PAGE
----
I have just returned from a summer internship in Uganda, where I was working with the Ford Family Program in Human Development Studies and Solidarity which is based at Notre Dame. Apart from learning about the day to day work of a development organization, I realized first hand the importance of Marxian contributions to development economics. During meetings and workshops with village representatives, there was often a great deal of disagreement about the priorities of various needs, such as water and sanitation, health, education, financial services, agriculture, etc. Development and aid organizations have a tendency to view villages as homogenous and harmonious and having villagers with common interests, while in reality there are various interests depending on the class position that different people occupy; these positions include agricultural laborers who do not own sufficient land, subsistence farmers, rich peasants who market a surplus and are able to hire laborers, wage earners (such as teachers, nurses, and staff workers), traders, shop owners, fishermen, politicians, clergy, and boda boda and taxi drivers.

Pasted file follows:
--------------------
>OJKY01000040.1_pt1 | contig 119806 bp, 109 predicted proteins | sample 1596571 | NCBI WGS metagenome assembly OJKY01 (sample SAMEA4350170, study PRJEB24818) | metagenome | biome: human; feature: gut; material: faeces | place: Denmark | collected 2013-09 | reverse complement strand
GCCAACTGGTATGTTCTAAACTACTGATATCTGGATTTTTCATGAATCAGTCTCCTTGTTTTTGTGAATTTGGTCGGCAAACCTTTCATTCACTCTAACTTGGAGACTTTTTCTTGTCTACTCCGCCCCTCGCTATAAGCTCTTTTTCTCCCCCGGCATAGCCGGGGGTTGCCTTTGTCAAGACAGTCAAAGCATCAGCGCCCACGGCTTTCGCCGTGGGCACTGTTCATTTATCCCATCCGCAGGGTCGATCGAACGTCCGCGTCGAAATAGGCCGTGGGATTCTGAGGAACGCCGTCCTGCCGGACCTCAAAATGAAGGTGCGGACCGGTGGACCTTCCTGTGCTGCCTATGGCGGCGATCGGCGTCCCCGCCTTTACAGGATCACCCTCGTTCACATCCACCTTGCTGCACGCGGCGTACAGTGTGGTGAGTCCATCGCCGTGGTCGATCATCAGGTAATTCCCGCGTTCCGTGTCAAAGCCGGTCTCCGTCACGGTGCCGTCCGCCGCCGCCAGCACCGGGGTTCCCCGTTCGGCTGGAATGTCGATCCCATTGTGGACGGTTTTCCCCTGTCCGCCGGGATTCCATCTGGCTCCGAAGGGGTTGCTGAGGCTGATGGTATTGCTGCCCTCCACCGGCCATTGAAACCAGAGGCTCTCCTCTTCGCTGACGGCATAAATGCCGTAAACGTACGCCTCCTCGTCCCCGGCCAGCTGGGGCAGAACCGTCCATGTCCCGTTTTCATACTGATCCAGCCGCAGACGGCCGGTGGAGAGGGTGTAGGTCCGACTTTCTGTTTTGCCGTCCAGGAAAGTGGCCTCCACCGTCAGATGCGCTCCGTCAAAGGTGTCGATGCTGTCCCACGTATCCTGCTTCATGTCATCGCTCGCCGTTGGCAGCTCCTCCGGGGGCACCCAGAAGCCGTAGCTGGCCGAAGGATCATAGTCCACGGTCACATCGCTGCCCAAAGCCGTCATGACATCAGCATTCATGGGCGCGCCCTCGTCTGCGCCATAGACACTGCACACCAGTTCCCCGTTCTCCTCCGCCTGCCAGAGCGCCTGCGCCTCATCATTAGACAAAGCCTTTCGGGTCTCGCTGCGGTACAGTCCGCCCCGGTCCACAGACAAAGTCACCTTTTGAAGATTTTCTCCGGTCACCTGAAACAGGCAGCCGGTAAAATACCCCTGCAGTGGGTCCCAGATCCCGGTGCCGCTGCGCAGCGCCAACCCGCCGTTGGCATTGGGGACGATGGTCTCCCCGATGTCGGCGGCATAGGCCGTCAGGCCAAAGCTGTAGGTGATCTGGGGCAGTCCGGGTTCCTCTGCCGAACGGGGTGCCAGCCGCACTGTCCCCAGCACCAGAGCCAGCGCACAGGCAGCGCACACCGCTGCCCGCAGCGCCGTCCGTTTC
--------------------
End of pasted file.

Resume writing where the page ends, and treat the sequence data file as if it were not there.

This led me to seek more on development from a Marxian perspective, and I found a wealth of interesting material concerning topics ranging from rural class structure to the historical process of underdevelopment. One example comes from George Dalton, an economic anthropologist who studied under Karl Polanyi. In the summary to “The Development of Subsistence and Peasant Economies in Africa,” the author writes:
To understand the social implications of rural African development one must first understand the relation between traditional social organization and economic structure in primitive and peasant communities. Case studies show that unsuccessful development occurs where an increase in production for sale is unaccompanied by technological and cultural innovations: traditional economy and society are forced to change without new modes of integration being formed, and without sustained growth in income forthcoming. Successful development requires mutually reinforcing innovations in economy, technology, and culture which induce sustained growth in income over successive generations, and integrate the local community with the region, the nation and the world.
You will not find too much of this in The End of Poverty, but based on experience I find it too important to ignore.